Honoring Those Who’ve Served

The Cleveland Police Museum • 1300 Ontario Street • Cleveland, Ohio 44113 • 216.623.5055

We are open to the public on Wednesdays and Thursdays from 10 am – 2 pm.
Tours are also available by appointment.

Announcing our new exhibit: The Tragedy of Glenville

Open House on Monday, July 23, 2018 from 12 noon to 8 pm

Support Our Fallen Officers Exhibit!

We're honoring the memories of CPD Officers who've made the ultimate sacrifice in the line of duty. You're invited to join us by pledging your support.

An impressive array of facts, stories, and artifacts.


Our convenient traveling box featuring unique artifacts, documents, and photos.

Museum in a Box


Our Speakers Bureau offers presentations on topics related to the history of the CPD.

Speakers Bureau


Apparel, Accessories, Books, and More!

Cop Shop

Our Collections

Our Museum covers the entire history of the Cleveland Police Department, from its beginnings in the mid-1800s to modern day. From Eliot Ness to the gruesome Torso Murders, we have plenty of interesting displays. To get a peek, click to enter below.

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The Fitzgeralds had a combined total of 105 years service on the Cleveland Police Department. Jim (left) served from 1938 until 1976, John (center) from 1934 to 1973, and Tom (right) served from 1942 until his death in 1971. The photo dates from 1944. ... See MoreSee Less

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The Cleveland Police Museum recognizes and honors all of the members of the Cleveland Division of Police who have served in the United States Military. From the Civil War to World War I, many gave up the police job to serve their country. While we have no records of the officers who served back then, the Division did lose one of its own during World War I. George E. Nadsady, Badge Number 714 was killed in action fighting in France on 11/08/1918. He was appointed a Patrolman on 02/01/1917.

The Cleveland Division of Police response to the national emergency of World War II is one of the proudest moments in its history. Immediately after the Japanese attack, Cleveland police officers began to enter the military. By the time the war ended nearly four years later, 146 Cleveland policemen had seen active duty. This number represented 10% of the Department’s total strength. Four of these servicemen, Thomas J. Mackin #228, John T. Blaskovic #1092, Marcus Segan #312, and Harold Carroll #1016 were killed. The officers who served represented almost a complete cross section of the Department. While it would be expected that young patrolmen in their early 20s would be quick to volunteer, the total included several middle-aged sergeants and lieutenants who left their jobs to enlist in the Army as privates.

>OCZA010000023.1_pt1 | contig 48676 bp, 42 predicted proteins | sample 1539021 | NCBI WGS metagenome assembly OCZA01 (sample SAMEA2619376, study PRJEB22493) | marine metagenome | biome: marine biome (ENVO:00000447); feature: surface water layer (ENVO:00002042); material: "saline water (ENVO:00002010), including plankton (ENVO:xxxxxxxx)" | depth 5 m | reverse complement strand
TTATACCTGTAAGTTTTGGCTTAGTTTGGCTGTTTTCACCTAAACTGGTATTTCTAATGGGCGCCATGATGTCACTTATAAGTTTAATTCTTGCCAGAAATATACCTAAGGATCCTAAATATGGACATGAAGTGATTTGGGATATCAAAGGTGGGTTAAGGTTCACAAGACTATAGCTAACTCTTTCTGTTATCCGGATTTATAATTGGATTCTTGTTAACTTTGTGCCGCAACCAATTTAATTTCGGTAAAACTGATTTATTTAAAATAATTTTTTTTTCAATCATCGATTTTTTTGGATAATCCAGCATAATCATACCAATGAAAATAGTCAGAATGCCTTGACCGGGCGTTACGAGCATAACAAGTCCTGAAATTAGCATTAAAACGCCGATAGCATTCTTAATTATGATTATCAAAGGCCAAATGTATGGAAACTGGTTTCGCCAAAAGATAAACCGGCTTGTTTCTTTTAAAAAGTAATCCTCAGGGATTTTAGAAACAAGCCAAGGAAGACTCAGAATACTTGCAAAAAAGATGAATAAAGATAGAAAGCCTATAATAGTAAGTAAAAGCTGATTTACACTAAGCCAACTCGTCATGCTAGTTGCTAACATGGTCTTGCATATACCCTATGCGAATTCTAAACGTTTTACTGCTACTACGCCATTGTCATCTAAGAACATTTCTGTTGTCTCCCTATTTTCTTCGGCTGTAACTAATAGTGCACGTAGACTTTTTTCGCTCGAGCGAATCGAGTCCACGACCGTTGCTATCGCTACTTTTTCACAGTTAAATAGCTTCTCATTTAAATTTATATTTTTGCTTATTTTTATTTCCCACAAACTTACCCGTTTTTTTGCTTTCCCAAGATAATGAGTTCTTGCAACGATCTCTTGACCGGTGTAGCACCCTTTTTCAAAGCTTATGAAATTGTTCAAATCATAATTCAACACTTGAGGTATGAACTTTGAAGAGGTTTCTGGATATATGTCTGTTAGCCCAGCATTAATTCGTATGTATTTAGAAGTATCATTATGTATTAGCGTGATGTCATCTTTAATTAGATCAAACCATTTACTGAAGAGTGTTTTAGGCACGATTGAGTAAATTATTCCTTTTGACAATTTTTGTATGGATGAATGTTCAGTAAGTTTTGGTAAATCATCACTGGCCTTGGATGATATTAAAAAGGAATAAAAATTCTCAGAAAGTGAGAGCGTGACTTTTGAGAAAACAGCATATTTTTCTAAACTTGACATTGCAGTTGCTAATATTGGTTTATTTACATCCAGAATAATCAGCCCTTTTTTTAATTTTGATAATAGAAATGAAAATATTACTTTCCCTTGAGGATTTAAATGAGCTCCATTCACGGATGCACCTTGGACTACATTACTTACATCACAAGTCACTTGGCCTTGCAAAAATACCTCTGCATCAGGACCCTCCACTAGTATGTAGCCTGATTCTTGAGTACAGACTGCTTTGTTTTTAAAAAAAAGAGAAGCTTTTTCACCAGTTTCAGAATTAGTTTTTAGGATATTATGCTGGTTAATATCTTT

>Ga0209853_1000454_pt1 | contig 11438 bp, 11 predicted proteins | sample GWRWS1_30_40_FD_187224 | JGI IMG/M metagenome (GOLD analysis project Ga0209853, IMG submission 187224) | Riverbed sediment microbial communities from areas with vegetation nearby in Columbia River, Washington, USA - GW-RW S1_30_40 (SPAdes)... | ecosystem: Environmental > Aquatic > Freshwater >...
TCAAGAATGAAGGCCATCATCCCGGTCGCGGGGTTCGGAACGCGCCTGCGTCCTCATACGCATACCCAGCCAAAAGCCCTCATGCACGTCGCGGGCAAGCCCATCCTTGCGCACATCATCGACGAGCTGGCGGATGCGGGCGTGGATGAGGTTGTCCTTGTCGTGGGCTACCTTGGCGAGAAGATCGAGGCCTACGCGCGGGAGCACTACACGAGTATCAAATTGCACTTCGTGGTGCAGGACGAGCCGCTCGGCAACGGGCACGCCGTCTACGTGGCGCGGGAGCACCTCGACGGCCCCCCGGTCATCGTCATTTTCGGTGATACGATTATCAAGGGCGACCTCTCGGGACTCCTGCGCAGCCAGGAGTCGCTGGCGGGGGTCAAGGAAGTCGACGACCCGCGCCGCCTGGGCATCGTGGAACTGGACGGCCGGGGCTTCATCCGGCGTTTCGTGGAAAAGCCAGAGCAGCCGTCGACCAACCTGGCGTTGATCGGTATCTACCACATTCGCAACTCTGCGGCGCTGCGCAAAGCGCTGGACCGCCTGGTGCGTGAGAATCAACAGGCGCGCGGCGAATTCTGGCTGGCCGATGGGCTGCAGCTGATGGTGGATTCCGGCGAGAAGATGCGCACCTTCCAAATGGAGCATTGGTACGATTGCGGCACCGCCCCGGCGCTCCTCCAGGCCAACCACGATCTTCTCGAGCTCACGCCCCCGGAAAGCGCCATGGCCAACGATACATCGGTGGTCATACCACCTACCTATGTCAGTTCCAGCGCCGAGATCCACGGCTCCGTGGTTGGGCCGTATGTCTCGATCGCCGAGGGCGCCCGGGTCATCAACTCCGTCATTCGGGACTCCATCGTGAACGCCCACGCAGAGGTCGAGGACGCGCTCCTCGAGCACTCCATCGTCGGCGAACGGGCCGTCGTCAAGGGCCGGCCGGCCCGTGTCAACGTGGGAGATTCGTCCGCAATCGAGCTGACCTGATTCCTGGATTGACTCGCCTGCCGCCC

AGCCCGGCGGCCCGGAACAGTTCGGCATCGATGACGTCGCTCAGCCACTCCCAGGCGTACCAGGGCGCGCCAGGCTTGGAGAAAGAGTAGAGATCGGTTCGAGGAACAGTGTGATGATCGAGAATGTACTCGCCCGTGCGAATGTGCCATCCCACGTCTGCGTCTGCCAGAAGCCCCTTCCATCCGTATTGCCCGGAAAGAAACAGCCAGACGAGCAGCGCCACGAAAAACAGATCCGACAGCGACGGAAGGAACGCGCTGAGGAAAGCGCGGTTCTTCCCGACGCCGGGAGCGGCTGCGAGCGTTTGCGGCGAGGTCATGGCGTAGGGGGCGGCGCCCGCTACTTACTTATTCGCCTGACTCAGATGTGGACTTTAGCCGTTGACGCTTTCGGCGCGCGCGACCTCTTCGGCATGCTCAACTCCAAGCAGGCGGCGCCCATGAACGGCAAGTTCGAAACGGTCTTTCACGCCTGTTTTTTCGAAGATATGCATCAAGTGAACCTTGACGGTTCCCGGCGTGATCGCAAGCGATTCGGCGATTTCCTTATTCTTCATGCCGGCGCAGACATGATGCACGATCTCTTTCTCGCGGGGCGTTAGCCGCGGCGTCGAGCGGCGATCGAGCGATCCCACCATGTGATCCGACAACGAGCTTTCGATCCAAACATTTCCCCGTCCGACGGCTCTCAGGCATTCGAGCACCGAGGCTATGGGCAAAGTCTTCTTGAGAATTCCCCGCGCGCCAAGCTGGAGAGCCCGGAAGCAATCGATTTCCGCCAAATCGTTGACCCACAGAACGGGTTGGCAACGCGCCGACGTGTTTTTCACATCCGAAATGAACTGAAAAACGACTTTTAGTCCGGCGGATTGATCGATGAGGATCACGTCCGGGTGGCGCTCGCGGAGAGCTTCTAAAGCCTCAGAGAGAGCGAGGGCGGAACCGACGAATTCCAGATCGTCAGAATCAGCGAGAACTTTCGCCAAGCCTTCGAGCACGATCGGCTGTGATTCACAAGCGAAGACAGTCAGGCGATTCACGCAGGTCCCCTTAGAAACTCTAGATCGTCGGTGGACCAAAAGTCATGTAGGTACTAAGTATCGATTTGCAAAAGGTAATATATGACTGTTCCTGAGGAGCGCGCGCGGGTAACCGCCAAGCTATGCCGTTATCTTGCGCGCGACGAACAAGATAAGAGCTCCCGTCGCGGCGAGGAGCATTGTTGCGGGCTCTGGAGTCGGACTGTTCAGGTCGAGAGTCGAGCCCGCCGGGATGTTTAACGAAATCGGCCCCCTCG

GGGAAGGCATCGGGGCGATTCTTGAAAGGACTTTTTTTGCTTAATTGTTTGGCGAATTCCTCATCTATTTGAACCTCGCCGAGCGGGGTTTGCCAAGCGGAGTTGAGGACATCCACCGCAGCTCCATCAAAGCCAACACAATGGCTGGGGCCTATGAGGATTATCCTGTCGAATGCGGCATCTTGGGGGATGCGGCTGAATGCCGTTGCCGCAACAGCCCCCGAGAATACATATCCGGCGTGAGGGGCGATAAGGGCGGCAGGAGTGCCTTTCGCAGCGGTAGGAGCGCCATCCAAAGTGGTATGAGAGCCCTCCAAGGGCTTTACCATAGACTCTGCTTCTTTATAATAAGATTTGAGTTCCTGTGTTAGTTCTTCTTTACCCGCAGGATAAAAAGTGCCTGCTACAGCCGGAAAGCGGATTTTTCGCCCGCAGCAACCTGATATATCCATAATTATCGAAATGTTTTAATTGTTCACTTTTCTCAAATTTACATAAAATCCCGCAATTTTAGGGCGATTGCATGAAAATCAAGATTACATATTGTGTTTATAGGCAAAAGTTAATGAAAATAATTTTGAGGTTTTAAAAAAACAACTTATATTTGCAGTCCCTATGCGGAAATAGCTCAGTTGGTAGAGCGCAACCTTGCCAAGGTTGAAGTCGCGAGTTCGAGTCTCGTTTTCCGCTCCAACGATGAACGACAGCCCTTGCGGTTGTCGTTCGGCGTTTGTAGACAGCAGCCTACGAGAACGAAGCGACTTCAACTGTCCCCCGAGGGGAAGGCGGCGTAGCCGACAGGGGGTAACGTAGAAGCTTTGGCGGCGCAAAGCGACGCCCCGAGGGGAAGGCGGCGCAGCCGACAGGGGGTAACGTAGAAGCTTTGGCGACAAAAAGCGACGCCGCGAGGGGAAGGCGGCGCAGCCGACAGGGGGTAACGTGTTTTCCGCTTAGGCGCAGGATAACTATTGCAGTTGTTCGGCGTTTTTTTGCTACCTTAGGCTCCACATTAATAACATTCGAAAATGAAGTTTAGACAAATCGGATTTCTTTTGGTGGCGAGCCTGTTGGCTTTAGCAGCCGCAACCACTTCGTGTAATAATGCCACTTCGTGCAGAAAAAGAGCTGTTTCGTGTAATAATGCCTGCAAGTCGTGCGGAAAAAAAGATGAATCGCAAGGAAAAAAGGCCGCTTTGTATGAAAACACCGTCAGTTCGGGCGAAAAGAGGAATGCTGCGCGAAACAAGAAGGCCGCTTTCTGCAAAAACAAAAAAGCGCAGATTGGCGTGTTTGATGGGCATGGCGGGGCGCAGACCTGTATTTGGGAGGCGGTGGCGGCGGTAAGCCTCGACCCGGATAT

It is almost impossible to identify all of the officers who have served our Country since World War II, but we are grateful to each and every one of them for their service.
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Chief George J. Matowitz served as the city’s police chief from October 16, 1930 until November 29, 1951. ... See MoreSee Less

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The Cleveland Police Historical Society and Museum exists to collect and preserve police history and to use its collection and programs to educate the public and foster mutual understanding and respect between law enforcement and the public.

Cleveland Police Historical Society

1300 Ontario Street
Cleveland, OH 44113
Phone: 216.623.5055


Wednesdays and Thursdays from 10 am – 2 pm.
Tours are also available by appointment; use our contact form for your request.
Admission is always free
If the Cleveland Municipal School District is closed due to inclement weather, the Museum will be closed as well.

All material on this site is © Cleveland Police Historical Society